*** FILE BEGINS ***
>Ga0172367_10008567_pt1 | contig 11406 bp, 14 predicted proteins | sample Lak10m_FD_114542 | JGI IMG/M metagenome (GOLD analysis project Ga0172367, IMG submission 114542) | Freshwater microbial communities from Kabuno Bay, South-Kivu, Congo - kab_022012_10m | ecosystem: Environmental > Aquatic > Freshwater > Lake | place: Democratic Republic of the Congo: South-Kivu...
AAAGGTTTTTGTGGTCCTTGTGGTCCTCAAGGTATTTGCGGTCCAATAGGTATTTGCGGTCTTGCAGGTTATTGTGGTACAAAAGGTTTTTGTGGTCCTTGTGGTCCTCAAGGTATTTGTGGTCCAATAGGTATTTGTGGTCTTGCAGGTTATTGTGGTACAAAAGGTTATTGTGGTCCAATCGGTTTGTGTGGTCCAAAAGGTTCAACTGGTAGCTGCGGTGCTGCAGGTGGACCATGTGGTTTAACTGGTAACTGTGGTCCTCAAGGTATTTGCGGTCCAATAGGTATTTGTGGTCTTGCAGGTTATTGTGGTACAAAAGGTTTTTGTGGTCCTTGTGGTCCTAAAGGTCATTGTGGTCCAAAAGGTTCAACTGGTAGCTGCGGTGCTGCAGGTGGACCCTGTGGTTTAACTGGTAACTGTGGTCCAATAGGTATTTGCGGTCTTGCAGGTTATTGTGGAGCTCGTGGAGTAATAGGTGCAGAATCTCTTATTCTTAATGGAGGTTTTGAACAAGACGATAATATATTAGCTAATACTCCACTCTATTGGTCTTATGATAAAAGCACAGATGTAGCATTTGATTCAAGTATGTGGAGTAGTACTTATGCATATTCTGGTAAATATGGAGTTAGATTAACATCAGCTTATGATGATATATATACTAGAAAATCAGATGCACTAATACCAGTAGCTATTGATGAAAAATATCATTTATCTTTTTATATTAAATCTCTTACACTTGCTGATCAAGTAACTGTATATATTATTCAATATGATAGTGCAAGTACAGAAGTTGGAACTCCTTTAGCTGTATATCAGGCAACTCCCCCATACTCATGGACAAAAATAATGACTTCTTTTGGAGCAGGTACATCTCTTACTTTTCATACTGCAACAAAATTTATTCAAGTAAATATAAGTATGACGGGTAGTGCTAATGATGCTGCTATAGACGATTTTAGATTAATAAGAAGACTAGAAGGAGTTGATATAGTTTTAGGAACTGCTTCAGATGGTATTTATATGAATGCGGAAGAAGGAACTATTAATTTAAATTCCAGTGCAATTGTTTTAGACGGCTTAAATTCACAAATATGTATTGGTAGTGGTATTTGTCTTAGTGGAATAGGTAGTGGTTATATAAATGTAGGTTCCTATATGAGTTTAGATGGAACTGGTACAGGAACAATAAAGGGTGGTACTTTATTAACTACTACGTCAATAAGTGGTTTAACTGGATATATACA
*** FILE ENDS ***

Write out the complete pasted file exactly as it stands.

>Ga0172367_10008567_pt1 | contig 11406 bp, 14 predicted proteins | sample Lak10m_FD_114542 | JGI IMG/M metagenome (GOLD analysis project Ga0172367, IMG submission 114542) | Freshwater microbial communities from Kabuno Bay, South-Kivu, Congo - kab_022012_10m | ecosystem: Environmental > Aquatic > Freshwater > Lake | place: Democratic Republic of the Congo: South-Kivu...
AAAGGTTTTTGTGGTCCTTGTGGTCCTCAAGGTATTTGCGGTCCAATAGGTATTTGCGGTCTTGCAGGTTATTGTGGTACAAAAGGTTTTTGTGGTCCTTGTGGTCCTCAAGGTATTTGTGGTCCAATAGGTATTTGTGGTCTTGCAGGTTATTGTGGTACAAAAGGTTATTGTGGTCCAATCGGTTTGTGTGGTCCAAAAGGTTCAACTGGTAGCTGCGGTGCTGCAGGTGGACCATGTGGTTTAACTGGTAACTGTGGTCCTCAAGGTATTTGCGGTCCAATAGGTATTTGTGGTCTTGCAGGTTATTGTGGTACAAAAGGTTTTTGTGGTCCTTGTGGTCCTAAAGGTCATTGTGGTCCAAAAGGTTCAACTGGTAGCTGCGGTGCTGCAGGTGGACCCTGTGGTTTAACTGGTAACTGTGGTCCAATAGGTATTTGCGGTCTTGCAGGTTATTGTGGAGCTCGTGGAGTAATAGGTGCAGAATCTCTTATTCTTAATGGAGGTTTTGAACAAGACGATAATATATTAGCTAATACTCCACTCTATTGGTCTTATGATAAAAGCACAGATGTAGCATTTGATTCAAGTATGTGGAGTAGTACTTATGCATATTCTGGTAAATATGGAGTTAGATTAACATCAGCTTATGATGATATATATACTAGAAAATCAGATGCACTAATACCAGTAGCTATTGATGAAAAATATCATTTATCTTTTTATATTAAATCTCTTACACTTGCTGATCAAGTAACTGTATATATTATTCAATATGATAGTGCAAGTACAGAAGTTGGAACTCCTTTAGCTGTATATCAGGCAACTCCCCCATACTCATGGACAAAAATAATGACTTCTTTTGGAGCAGGTACATCTCTTACTTTTCATACTGCAACAAAATTTATTCAAGTAAATATAAGTATGACGGGTAGTGCTAATGATGCTGCTATAGACGATTTTAGATTAATAAGAAGACTAGAAGGAGTTGATATAGTTTTAGGAACTGCTTCAGATGGTATTTATATGAATGCGGAAGAAGGAACTATTAATTTAAATTCCAGTGCAATTGTTTTAGACGGCTTAAATTCACAAATATGTATTGGTAGTGGTATTTGTCTTAGTGGAATAGGTAGTGGTTATATAAATGTAGGTTCCTATATGAGTTTAGATGGAACTGGTACAGGAACAATAAAGGGTGGTACTTTATTAACTACTACGTCAATAAGTGGTTTAACTGGATATATACA